Male Survivors

Male Survivors
  • If you panic in a public place – providing you’re not in real danger – try not to run away. Breathe, reassure yourself and ride out the feeling. If you escape from the situation it can be hard to go back later.

Sudden memories

Sometimes memories of your abuse can pop into your head all of a sudden. There’s nearly always a trigger. Often the trigger is sex or touch.

You might get pictures in your head of what happened to you. People or things in the picture might seem frozen in time. Usually, you are aware it’s a memory. It’s still scary, but you know that it isn’t something that’s happening to you now.

Consider the advice under ‘Self-help for Panic and Sudden Distress.’ In addition :

  • If you don’t want to experience the memory now, you could try saying ‘STOP’ to yourself very firmly. That may cut into the way the trigger causes the memory. This may not work because the memories happen quickly. Also, it may not always be advisable to stop the memory. Though distressing, it is a part of recovery and dealing with the abuse.
  • Afterwards try to write about the memory. If you don’t want to write you could draw a picture representing it, or mould something from plasticine. Try to share this with someone from your Support Team. Memories demand to be heard. The more they are heard, the more likely they are to fade over time.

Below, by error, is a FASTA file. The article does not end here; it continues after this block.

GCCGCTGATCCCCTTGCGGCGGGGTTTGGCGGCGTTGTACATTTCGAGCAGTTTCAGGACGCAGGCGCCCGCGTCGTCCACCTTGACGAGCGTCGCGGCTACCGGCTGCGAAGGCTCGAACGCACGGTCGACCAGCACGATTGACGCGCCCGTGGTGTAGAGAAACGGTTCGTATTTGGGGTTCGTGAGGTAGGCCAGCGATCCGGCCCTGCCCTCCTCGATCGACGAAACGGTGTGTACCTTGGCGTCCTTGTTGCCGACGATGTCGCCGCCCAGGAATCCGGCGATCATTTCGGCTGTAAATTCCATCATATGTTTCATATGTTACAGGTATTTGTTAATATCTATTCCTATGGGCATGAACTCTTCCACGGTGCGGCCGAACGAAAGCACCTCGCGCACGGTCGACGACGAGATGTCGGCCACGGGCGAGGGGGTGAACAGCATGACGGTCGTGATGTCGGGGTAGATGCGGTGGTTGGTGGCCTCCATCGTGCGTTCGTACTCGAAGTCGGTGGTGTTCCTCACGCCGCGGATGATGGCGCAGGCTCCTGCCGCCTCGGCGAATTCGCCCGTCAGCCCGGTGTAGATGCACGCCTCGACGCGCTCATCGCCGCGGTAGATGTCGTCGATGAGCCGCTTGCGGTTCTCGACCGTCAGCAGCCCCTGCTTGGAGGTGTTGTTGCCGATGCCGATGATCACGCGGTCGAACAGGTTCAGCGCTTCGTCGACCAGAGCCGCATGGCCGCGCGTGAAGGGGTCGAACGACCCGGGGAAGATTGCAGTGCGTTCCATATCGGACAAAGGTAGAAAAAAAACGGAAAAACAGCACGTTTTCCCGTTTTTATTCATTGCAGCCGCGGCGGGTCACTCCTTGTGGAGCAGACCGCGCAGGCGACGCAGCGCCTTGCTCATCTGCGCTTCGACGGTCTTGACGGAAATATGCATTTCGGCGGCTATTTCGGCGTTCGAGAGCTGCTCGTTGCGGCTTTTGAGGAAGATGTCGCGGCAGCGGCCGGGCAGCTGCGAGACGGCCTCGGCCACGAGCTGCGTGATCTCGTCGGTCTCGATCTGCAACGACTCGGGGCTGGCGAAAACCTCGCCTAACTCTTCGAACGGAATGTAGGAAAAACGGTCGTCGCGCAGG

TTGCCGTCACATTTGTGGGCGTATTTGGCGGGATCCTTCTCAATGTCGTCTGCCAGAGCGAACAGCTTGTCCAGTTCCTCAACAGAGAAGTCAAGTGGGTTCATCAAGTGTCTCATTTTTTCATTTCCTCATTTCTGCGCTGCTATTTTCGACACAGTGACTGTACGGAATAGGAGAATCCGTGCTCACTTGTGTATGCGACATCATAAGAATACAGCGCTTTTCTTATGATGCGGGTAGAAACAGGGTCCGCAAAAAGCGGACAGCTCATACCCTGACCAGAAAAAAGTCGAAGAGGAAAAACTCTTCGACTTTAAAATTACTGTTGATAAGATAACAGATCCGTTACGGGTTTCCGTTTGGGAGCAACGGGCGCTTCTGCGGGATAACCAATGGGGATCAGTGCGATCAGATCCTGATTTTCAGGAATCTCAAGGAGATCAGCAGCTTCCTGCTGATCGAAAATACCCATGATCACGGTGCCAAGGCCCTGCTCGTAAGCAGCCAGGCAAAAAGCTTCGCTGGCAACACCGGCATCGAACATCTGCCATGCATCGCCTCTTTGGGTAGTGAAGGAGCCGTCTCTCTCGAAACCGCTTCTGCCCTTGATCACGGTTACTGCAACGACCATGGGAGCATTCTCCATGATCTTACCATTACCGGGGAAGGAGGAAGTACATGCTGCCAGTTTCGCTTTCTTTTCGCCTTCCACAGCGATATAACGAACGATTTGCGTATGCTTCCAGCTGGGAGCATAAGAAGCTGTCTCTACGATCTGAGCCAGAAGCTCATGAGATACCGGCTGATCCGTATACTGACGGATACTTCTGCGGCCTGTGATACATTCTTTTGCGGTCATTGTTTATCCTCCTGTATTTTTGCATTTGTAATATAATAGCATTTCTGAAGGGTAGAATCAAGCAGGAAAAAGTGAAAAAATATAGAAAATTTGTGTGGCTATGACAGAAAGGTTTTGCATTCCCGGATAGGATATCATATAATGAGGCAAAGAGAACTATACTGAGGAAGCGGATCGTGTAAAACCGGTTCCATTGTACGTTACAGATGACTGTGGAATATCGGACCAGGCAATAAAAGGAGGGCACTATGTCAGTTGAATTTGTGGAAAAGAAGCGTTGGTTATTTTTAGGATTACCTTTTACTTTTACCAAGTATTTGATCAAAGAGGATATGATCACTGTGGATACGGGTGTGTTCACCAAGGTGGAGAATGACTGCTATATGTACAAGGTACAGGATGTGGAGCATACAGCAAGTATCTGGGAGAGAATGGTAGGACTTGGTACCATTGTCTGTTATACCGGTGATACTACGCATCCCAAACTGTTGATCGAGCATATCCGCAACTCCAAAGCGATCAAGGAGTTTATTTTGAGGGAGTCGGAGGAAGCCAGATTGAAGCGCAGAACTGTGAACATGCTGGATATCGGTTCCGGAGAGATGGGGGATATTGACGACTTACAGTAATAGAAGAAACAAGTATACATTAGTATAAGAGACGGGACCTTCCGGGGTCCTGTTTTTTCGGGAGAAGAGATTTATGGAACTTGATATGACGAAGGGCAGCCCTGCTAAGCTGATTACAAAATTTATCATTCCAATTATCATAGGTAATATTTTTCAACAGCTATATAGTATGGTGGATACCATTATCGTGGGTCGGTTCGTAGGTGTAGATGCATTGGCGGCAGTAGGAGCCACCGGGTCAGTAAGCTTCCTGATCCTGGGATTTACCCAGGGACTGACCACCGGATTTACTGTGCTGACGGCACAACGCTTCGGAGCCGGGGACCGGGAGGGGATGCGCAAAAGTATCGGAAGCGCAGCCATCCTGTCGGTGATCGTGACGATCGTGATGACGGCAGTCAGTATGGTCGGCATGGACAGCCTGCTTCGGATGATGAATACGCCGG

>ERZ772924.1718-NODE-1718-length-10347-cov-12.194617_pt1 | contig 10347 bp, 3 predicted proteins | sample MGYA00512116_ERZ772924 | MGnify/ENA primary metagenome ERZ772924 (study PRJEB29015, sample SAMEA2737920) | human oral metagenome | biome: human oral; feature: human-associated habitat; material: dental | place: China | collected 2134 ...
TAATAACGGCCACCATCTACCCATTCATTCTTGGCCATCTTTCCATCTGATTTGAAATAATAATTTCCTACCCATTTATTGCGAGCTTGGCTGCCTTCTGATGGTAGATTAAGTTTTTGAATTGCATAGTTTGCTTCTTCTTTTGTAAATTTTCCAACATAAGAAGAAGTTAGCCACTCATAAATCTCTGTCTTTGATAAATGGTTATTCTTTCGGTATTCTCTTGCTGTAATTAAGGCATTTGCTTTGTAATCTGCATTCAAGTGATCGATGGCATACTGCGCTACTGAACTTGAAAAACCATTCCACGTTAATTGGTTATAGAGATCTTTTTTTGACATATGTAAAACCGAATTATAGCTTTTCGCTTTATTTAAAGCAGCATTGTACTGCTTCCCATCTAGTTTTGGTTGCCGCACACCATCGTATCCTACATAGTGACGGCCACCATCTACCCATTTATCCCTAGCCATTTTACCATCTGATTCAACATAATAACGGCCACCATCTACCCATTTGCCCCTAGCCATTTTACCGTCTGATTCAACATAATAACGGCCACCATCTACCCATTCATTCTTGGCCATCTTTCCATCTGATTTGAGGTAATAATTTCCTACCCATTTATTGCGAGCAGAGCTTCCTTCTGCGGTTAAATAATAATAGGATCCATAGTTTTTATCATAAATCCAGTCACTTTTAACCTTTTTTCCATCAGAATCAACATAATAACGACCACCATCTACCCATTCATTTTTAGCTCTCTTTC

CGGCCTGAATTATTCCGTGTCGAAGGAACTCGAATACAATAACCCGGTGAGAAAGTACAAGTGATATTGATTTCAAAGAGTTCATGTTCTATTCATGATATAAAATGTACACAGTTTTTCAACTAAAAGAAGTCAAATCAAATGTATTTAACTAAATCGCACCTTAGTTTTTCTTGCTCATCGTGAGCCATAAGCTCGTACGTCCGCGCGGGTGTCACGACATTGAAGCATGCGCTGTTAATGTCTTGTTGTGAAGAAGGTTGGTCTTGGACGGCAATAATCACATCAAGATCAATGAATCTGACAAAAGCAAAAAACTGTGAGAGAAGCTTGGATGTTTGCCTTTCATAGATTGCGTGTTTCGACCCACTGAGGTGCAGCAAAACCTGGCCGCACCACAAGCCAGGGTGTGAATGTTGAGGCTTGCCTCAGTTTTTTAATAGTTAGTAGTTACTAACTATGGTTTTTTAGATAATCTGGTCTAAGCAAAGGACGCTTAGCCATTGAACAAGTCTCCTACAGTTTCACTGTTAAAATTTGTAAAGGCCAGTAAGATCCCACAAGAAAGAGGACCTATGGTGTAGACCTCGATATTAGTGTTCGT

• Memories may be connected in your mind to feelings of shame and blame about the abuse. This is why it’s so important to share them with a trusted member of your Support Team. This breaks the secrecy and gets you support from someone who sees the truth – that you were not to blame and the fault for the abuse lies with the abuser.
  • Sudden memories can leave you shaky and scared. Always try to balance out the experience by looking after yourself afterwards and by giving yourself special treats. You’ve had to experience pain, you should also have some pleasure.


A flashback is a sudden memory of abuse that is so strong it actually seems that it’s happening now. Something usually triggers the flashback and it’s often touch or sex.

Again you can get pictures in your head. But they seem much more real. You may experience the actual sounds, smells, tastes, emotions that you did at the time of the abuse. You may feel terrified, shocked, numb, in a rage or filled with disgust – depending what you felt then. You may get the same physical sensations in your body. These sensations are sometimes in your genitals or bum. It’s like you’re back being abused again as a boy.

It all seems so real it’s hard to keep track of what’s actually happening in the real world. You may feel completely out of control.